import pickle
import re
import time

start_time = time.time()

log_file = open('ref_log.txt', 'w')

# Create smaller dictionary first
log_file.write('Making pathway category dictionary...\n')
with open('/mnt/EXT/Schloss-data/kegg/kegg/pathway/pathway.list', 'r') as pathway_file:
	pathway_dict = {}
	for line in pathway_file:
		line = line.strip()
		if line[1] == '#':
			category = line.strip('##')
		elif line[0] == '#':
			group = line.strip('#')
			temp = line.split('\t')
			pathway_code = temp[0]
			pathway_name = temp[1]
			entry = pathway_name + ';' + group + ';' + category
			pathway_dict[pathway_code] = entry

#		Example entry:  '01100' = 'Metabolic pathways;Global and overview maps;Metabolism'
log_file.write('Writing pathway dictionary to file...\n')
with open('pathway.pkl', 'wb') as outfile1:
	pickle.dump(pathway_dict, outfile1)	
pathway_dict = None

log_file.write('Making gene code to KO dictionary...\n')
with open('/mnt/EXT/Schloss-data/matt/seeds/support/ko_genes.list','r') as ko_file:
	ko_dict = {}

	for line in ko_file:
		ko = line.split()[0]
		ko = ko.strip('ko:')
		gene = line.split()[1]
		gene = gene.strip()
		ko_dict[gene] = ko
#	Example entry:  'cdf:CD630_00010' = 'K02313'


log_file.write('Writing ko dictionary to file...\n')
with open('ko.pkl', 'wb') as outfile2:
	pickle.dump(ko_dict, outfile2)	
ko_dict = None

log_file.write('Making gene to pathway dictionary...\n')
with open('/mnt/EXT/Schloss-data/kegg/kegg/genes/links/genes_pathway.list', 'r') as gene_file:
	gene_set = set()
	gene_dict = {}
	for line in gene_file:
		temp = line.split()
		gene = temp[0]
		pathway = temp[1]
		pathway = re.sub('[^0-9]', '', pathway)
		if not gene in gene_set:
			gene_dict[gene] = [pathway]

#	Example entry:  'hsa:10' = ['00232', '00983', '01100' , '05204']
gene_set = None

log_file.write('Writing gene dictionary to file...\n')
with open('gene.pkl', 'wb') as outfile3:
	pickle.dump(gene_dict, outfile3)

end_time = int(time.time() - start_time)
time_str = 'It took ' + str(end_time) + ' seconds to complete.'



You might notice that during the construction of the second, larger dictionary that I create a set containing gene IDs and reference it iteratively.
Specifically, sets are unordered collections of unique elements. Since they are not indexed, have no order, and each element appears only once, they are great for membership checking. If I were to use just the dictionary to check membership using something like…

if not gene in gene_dict:
	gene_dict[gene] = [pathway]

The run time of a script containing this would take several orders of magnitude more time to complete that doing the membership test using a set instead.

The next step is to run the code that will use the libraries I just made and annotate the bowtie output to be a little more useful. It looks like this:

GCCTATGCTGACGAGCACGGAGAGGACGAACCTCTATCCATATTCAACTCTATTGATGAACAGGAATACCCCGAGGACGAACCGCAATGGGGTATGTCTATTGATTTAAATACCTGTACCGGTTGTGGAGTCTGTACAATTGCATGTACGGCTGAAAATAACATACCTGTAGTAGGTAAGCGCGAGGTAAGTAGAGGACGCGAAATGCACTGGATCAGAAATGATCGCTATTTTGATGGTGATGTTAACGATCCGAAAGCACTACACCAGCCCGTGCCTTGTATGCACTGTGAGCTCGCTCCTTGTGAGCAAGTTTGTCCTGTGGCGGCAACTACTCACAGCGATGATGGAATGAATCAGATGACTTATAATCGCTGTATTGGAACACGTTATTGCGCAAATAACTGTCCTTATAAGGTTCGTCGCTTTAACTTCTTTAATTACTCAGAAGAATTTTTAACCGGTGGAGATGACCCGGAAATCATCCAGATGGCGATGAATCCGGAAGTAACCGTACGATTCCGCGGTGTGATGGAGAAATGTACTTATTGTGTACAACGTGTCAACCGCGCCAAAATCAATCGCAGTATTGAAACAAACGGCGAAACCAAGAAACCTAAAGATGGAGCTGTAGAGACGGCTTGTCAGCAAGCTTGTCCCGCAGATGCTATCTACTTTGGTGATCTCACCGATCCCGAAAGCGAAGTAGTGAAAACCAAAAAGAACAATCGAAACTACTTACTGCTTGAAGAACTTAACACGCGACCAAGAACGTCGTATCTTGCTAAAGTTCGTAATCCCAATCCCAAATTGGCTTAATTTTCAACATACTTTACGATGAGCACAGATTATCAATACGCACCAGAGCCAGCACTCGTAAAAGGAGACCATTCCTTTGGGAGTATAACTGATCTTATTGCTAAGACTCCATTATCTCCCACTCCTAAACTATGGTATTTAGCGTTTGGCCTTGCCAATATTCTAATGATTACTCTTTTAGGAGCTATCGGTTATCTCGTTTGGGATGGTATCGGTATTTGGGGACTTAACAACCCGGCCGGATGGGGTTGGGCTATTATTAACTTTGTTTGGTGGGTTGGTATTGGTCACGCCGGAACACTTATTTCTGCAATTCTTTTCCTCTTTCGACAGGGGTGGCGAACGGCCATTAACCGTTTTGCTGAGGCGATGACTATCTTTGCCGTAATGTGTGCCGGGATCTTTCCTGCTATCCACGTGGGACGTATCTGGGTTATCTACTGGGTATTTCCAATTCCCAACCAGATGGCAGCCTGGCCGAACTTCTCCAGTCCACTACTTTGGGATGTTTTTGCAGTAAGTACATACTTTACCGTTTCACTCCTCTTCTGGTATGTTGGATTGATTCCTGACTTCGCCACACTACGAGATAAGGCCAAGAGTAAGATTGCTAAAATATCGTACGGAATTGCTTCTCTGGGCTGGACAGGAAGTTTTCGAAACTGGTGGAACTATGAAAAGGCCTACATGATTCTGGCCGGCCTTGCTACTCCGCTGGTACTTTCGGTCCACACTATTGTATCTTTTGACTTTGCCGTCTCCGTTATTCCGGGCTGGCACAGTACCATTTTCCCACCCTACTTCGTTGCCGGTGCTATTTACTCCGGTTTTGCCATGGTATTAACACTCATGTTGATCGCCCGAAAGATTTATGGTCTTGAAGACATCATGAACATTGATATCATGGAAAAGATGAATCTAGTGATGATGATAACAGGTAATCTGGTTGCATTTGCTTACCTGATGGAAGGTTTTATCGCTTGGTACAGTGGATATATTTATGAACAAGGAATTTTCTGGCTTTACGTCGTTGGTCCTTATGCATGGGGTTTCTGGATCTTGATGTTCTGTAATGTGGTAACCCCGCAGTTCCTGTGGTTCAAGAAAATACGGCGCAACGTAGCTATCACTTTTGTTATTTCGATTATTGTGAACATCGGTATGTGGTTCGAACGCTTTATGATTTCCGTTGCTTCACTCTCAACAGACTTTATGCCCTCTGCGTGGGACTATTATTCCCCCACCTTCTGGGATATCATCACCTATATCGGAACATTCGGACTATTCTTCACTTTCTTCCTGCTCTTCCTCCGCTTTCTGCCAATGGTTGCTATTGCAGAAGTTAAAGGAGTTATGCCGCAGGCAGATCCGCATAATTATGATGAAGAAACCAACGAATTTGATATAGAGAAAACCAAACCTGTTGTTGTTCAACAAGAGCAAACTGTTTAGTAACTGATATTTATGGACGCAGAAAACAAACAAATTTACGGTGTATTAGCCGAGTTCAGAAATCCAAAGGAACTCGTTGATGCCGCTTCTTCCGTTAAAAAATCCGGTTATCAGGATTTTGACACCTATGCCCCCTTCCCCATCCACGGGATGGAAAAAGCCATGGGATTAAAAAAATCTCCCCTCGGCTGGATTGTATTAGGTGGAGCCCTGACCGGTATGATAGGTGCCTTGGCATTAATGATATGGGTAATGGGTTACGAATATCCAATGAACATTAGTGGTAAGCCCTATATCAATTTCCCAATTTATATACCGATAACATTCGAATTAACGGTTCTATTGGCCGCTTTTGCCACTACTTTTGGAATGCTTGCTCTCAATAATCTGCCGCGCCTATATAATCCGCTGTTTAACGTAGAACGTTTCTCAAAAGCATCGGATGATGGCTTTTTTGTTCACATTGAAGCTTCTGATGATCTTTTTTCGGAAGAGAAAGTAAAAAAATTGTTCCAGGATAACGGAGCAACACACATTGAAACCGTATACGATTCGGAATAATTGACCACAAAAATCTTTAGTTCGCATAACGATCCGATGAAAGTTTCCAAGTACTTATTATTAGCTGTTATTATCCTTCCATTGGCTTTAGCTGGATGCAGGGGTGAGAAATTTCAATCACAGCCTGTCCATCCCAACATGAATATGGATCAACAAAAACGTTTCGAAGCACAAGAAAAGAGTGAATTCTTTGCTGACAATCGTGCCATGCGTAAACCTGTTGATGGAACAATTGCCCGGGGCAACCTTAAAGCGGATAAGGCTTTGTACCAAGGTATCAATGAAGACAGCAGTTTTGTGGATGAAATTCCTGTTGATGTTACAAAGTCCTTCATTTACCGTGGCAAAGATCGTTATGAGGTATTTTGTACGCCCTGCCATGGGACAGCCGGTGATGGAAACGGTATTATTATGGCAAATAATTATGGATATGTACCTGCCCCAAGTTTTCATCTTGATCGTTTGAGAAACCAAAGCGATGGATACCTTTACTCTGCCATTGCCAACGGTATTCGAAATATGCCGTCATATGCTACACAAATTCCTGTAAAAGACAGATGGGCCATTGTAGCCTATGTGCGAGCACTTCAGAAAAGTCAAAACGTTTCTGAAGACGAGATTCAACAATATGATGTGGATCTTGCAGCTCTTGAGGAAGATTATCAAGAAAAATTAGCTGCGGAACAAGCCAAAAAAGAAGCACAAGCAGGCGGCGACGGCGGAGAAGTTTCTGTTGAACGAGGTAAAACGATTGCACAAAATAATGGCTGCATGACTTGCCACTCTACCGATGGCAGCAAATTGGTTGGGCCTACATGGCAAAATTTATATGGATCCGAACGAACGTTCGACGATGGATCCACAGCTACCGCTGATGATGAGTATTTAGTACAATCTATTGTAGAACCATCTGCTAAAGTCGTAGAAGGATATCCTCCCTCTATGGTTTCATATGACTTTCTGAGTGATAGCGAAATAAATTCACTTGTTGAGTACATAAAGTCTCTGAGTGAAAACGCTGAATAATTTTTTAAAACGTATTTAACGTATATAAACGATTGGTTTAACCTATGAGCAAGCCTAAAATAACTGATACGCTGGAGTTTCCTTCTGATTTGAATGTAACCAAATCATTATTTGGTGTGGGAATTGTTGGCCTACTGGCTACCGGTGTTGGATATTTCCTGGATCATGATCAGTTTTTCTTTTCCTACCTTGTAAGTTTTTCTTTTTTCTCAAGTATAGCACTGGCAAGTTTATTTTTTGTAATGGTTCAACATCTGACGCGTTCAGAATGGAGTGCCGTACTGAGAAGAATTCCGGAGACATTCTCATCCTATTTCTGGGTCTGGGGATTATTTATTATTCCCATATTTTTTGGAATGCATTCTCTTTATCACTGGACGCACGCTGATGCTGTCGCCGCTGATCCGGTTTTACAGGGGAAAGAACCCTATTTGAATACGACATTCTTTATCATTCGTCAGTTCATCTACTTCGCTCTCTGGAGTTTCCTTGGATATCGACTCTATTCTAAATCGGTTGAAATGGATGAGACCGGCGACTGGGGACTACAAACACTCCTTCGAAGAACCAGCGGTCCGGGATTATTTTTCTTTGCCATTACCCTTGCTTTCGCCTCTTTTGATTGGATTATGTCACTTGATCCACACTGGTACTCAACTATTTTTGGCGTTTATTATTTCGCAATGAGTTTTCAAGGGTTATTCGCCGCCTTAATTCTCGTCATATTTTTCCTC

#!/usr/bin/env python
'''USAGE:  python annotate_bowtie.py human_readable_bowtie_results read_length
Annotates human readable bowtie mapping files with pathway information from KEGG

import sys
import pickle
import time

def read_alignment(infile):

	with open(infile, 'r') as bowtie:
		mapped_list = []
		for line in bowtie:
			if line[0] != '*':
				target = line.split()[0]
				target = target.split('|')
				gene_code = target[0]
				gene_name = ' '.join(target[1:])
				mapped = str(line.split()[2])
				length = str(line.split()[1])
				if mapped == 0:
					mapped_list.append([gene_code, gene_name, mapped, length])

def translate_gene(gene_list, gene_d, ko_d, pathway_d, read):

	output_list = []
	for index_1 in gene_list:
		code = index_1[0]
		gene = index_1[1]
		count = int(index_1[2])
		length = int(index_1[3])
		# Normalize read count to gene length
		norm = str((count * read) / length)
			ko = ko_d[code]
		except KeyError:
			ko = 'ko_key_error'
			pathways = gene_d[code]
		except KeyError:
			entry = '\t'.join([norm, code, gene, ko, 'path_key_error', 'metadata_key_error', 'metadata_key_error', 'metadata_key_error'])

		for index_2 in pathways:
				meta_pathway = pathway_d[str(index_2)]
			except KeyError:
				entry = '\t'.join([norm, code, gene, ko, str(index_2), 'metadata_key_error', 'metadata_key_error', 'metadata_key_error'])
			info = meta_pathway.split(';')
			pathway = info[0]
			group = info[1]
			category = info[2]

			entry = '\t'.join([norm, code, gene, ko, str(index_2), pathway, group, category])


# Do the work
print('Loading KEGG dictionaries...')
with open('/mnt/EXT/Schloss-data/matt/metatranscriptomes_HiSeq/kegg/gene.pkl', 'rb') as gene_pkl:
	gene_dict = pickle.load(gene_pkl)
with open('/mnt/EXT/Schloss-data/matt/metatranscriptomes_HiSeq/kegg/pathway.pkl', 'rb') as pathway_pkl:
	pathway_dict = pickle.load(pathway_pkl)
with open('/mnt/EXT/Schloss-data/matt/metatranscriptomes_HiSeq/kegg/ko.pkl', 'rb') as ko_pkl:
	ko_dict = pickle.load(ko_pkl)	

print('Reading bowtie results...')
mapped = read_alignment(sys.argv[1])

print('Translating pathway information...')
read_len = int(sys.argv[2])
translated = translate_gene(mapped, gene_dict, ko_dict, pathway_dict, read_len)
mapped = None
gene_dict = None
ko_dict = None
pathway_dict = None

print('Writing output to file...')
outfile_str = str(sys.argv[1]).strip('.txt') + '.annotated.txt'
with open(outfile_str, 'w') as outfile:
	for index in translated:
		out_string = ''.join(index) + '\n'
translated = None

Through trial and error I learned that you need to account for key errors just in case it doesn’t find something in a dictionary. This shouldn’t happen in this instance but just to be sure. The final output that will be made into figure looks like this:

108     cdf:CD630_00010 dnaA;_chromosomal_replication_initiation_protein        K02313  02020   Two-component system    Environmental Information Processing    Signal transduction
59      cdf:CD630_00020 dnaN;_DNA_polymerase_III_subunit_beta_(EC:      ko_key_error    path_key_error  metadata_key_error      metadata_key_error      metadata_key_error
6       cdf:CD630_00030 RNA-binding_mediating_protein   K14761  path_key_error  metadata_key_error      metadata_key_error      metadata_key_error
41      cdf:CD630_00040 recF;_DNA_replication_and_repair_protein_RecF   K03629  03440   Homologous recombination        Genetic Information Processing  Replication and repair

The columns are: normalized read # followed by gene code, gene name, KEGG ortholog, pathway code, then some additional classifications. As you can see there are a couple of key errors, but this is due to the fact that the annotation of some genes is incomplete in the KEGG reference files.

I’ll be posted some figures with some R code I used to make them pretty soon hopefully.